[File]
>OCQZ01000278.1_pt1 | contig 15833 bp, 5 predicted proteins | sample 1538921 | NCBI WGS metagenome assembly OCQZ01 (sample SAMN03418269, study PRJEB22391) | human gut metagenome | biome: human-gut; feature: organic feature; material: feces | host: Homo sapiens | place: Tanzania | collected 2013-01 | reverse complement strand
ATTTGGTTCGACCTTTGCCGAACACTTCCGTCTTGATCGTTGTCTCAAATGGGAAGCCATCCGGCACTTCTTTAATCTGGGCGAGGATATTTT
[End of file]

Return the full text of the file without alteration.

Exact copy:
>OCQZ01000278.1_pt1 | contig 15833 bp, 5 predicted proteins | sample 1538921 | NCBI WGS metagenome assembly OCQZ01 (sample SAMN03418269, study PRJEB22391) | human gut metagenome | biome: human-gut; feature: organic feature; material: feces | host: Homo sapiens | place: Tanzania | collected 2013-01 | reverse complement strand
ATTTGGTTCGACCTTTGCCGAACACTTCCGTCTTGATCGTTGTCTCAAATGGGAAGCCATCCGGCACTTCTTTAATCTGGGCGAGGATATTTT